-As the disciples came to Capernaum they were arguing about which of them was the greatest in the Kingdom of Heaven and asked Jesus to settle the dispute (Matthew 18:1-6, Mark 9:33-37, Luke 9:46-47). Jesus knew their prideful heart’s condition and settled the matter by bringing a small child before them with these words, “Truly I say to you, unless you are converted and become like children, you will not enter the Kingdom of Heaven. Whoever then humbles himself as this child, he is the greatest in the Kingdom of Heaven (Matthew 18:3-4).” He then relates to them how anyone who receives a child, receives Him and the One (the Father) who sent Him. He also warns them that whoever causes one such child to stumble, it would be better for them to have a heavy millstone (weight) hung around their neck and be drowned in the depth of the sea (Matthew 18:6). *Application* Jesus was cutting right to the heart of the matter in exposing motivations and intentions. Humility is the key for us as believers to be great in the eyes of the LORD. His authority is what we must submit to and faithfully serve one another (Galatians 5:13). It is by humble childlike faith that we come to Jesus and receive what He has for us without pretense or ulterior motives. We must rely on Him for everything just as a child depends on his/her parents for sustenance and provision. This is the point Jesus is making to His prideful, self-absorbed disciples. How about you? How will you pursue greatness in the Kingdom of God?
-Now the theme of stumbling blocks (people that cause others to do wrong, Jesus is primarily speaking of the false religious teachers more than likely here) is discussed by Jesus with a warning that it is inevitable that they come (Matthew 18:7). Their doom is fatal and certain and there is clear warning for them not to do what they do in leading little children astray. *Application* It always grieves my spirit to hear of parents, leaders, and teachers of the young who do not use their influence in a Godly way. In fact the news is filled with horrific crimes that are committed against the young and innocent almost constantly. Take this warning seriously. You have a part in training up the next generation. They will stumble if you neglect the Lord’s command.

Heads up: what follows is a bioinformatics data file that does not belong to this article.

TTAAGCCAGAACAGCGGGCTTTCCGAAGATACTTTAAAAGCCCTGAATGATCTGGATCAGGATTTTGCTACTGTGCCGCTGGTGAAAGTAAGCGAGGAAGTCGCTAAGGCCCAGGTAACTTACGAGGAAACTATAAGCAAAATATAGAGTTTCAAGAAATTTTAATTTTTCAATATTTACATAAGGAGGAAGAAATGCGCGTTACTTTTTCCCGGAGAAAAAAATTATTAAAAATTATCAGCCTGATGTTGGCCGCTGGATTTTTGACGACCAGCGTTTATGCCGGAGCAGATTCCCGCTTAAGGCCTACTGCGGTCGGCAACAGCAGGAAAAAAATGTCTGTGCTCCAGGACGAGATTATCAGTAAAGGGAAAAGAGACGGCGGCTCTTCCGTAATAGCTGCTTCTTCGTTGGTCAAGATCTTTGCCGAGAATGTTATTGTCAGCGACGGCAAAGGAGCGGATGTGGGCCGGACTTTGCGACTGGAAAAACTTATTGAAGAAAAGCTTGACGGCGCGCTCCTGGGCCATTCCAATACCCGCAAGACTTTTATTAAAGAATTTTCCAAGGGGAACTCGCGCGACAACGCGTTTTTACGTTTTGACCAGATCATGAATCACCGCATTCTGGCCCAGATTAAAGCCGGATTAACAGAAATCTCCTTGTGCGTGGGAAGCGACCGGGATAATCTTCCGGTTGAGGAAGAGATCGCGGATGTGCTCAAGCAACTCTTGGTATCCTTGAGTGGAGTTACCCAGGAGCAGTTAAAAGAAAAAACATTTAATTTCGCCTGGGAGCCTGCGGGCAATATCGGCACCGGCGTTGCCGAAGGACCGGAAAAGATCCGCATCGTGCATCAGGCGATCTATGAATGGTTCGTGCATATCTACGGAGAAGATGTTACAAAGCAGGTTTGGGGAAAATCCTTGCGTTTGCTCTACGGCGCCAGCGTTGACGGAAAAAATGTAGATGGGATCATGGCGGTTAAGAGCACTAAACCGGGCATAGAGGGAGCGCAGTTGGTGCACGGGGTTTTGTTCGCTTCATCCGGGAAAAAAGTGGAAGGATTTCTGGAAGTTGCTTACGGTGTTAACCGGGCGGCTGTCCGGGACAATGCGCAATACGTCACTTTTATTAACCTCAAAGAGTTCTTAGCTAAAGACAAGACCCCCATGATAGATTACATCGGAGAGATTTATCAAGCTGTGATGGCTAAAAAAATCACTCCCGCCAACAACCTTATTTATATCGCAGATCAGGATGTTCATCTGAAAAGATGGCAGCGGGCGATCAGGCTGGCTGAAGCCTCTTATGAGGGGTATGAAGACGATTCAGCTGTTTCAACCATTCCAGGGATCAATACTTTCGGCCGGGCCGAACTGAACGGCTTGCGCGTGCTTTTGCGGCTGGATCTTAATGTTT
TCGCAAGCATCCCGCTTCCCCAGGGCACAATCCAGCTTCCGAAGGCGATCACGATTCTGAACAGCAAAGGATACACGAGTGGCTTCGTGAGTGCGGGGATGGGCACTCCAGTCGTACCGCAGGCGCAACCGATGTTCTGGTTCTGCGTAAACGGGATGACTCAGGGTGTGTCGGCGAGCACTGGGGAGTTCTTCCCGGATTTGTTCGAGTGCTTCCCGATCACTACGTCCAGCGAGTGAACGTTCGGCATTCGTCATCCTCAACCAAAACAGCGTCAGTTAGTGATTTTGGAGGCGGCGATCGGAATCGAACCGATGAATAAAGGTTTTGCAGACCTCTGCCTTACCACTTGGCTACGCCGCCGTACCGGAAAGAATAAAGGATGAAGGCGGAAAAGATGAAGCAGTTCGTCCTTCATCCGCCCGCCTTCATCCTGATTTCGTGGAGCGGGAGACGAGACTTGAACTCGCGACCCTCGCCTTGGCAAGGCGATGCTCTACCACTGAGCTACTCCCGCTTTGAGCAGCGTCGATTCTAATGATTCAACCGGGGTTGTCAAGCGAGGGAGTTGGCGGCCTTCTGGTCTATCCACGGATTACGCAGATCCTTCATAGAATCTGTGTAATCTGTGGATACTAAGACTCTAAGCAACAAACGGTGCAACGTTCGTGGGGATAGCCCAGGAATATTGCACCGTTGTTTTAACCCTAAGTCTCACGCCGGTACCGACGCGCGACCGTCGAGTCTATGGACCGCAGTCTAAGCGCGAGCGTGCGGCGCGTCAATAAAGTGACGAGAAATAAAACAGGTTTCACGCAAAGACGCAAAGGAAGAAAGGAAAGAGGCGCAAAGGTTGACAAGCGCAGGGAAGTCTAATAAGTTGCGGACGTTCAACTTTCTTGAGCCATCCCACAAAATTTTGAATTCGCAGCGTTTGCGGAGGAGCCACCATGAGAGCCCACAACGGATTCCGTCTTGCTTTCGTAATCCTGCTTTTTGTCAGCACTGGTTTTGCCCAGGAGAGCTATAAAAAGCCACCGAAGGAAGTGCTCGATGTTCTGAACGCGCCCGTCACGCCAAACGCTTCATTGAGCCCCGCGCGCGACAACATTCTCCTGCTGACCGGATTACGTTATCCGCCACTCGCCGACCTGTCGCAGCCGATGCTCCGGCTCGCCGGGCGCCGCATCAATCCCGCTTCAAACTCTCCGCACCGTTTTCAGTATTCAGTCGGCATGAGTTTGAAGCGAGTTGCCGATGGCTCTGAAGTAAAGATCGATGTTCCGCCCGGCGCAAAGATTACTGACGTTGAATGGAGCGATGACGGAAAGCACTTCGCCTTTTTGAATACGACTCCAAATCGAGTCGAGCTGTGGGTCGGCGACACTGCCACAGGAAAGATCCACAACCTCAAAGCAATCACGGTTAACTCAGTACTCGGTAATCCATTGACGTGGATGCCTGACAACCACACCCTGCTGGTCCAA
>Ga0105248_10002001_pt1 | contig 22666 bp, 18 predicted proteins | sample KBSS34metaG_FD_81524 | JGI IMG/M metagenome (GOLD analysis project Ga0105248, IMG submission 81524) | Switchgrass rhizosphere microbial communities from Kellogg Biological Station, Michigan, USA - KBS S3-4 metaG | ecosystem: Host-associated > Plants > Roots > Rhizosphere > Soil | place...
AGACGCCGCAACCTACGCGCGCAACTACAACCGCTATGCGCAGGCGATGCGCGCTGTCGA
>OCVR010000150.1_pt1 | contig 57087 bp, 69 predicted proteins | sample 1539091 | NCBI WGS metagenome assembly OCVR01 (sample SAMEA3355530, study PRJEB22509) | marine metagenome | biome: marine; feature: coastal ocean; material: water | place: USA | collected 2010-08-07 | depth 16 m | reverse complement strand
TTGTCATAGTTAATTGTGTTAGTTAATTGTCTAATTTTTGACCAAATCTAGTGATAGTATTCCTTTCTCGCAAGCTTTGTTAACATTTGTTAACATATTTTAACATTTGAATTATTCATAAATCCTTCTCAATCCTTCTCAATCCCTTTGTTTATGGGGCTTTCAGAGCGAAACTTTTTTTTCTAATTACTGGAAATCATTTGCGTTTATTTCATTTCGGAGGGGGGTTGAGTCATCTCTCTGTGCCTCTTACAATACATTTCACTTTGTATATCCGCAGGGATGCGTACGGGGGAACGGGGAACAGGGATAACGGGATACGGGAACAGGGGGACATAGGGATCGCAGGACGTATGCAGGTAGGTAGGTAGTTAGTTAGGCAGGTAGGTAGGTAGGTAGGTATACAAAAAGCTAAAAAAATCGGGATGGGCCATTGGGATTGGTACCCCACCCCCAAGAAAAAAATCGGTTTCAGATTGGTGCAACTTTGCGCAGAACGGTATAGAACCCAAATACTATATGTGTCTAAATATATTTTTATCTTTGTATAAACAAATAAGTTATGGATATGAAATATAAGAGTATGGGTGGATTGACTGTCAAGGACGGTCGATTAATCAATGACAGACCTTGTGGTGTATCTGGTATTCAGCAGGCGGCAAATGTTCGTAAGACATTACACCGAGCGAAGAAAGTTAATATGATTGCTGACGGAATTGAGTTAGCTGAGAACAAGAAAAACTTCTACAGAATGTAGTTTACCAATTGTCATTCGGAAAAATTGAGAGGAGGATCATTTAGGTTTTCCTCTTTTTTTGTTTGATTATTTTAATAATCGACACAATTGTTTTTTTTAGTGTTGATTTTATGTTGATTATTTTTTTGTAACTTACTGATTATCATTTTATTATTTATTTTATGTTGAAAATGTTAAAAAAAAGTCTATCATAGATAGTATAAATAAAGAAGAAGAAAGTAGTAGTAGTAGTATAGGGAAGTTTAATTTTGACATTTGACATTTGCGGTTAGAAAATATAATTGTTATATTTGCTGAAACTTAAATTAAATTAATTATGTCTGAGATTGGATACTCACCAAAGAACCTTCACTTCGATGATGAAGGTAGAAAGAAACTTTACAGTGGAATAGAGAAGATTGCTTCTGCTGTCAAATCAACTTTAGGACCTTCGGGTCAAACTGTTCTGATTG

-The warning against being a stumbling block revolves around temptation (Matthew 18:8-9). I don’t believe this is a literal application Christ is promoting in these verses, but an awareness that sin indeed is to be dealt with in seriousness to the utmost. He is teaching on the eternal reality of separation from God and the consequences of unforgiven sin in a person’s life. *Application* We must eradicate sin in our lives no matter what the cost. The intensity of sin should bring us face to face with the fact that God will not tolerate it. Conforming to His image means that we consider the members of our flesh as dead to self and alive unto God (Romans 6:1-14). By His grace we are saved to go and sin no more (John 8:11)!
-As Christ teaches on, He warns against looking down on others with despising hearts (Matthew 18:10). “The Son of Man has come to save that which was lost (Matthew 18:11).” The heart of God is shown in this passage as He desires that none perish (Matthew 18:14). The rescue effort is on in earnest, and when that lost one is found there is great rejoicing as they are brought back into the fold of the Lord. There is great celebration over the lost being found in both earth and Heaven. *Application* Repentance is the changing of the mind away from sin and the things of the world towards the mind of Christ and the ways of the LORD. The Lord loves your return to Him and all that entails. He is seeking you out because He loves you and wants to rescue you from the destruction of the enemy. When you come to Him and receive His grace through faith know that there is tremendous rejoicing from on High and in every place where the Spirit of the Lord reigns! What a concept this is to internalize! This is what the Kingdom message is all about!